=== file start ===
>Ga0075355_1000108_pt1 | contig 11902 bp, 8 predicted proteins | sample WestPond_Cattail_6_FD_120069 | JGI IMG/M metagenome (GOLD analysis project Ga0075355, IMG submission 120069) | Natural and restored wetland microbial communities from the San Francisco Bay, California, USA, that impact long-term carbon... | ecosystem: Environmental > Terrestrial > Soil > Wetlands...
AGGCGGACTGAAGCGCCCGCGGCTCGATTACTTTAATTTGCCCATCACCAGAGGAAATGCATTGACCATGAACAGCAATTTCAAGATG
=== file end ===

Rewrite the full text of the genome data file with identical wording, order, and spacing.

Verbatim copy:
>Ga0075355_1000108_pt1 | contig 11902 bp, 8 predicted proteins | sample WestPond_Cattail_6_FD_120069 | JGI IMG/M metagenome (GOLD analysis project Ga0075355, IMG submission 120069) | Natural and restored wetland microbial communities from the San Francisco Bay, California, USA, that impact long-term carbon... | ecosystem: Environmental > Terrestrial > Soil > Wetlands...
AGGCGGACTGAAGCGCCCGCGGCTCGATTACTTTAATTTGCCCATCACCAGAGGAAATGCATTGACCATGAACAGCAATTTCAAGATG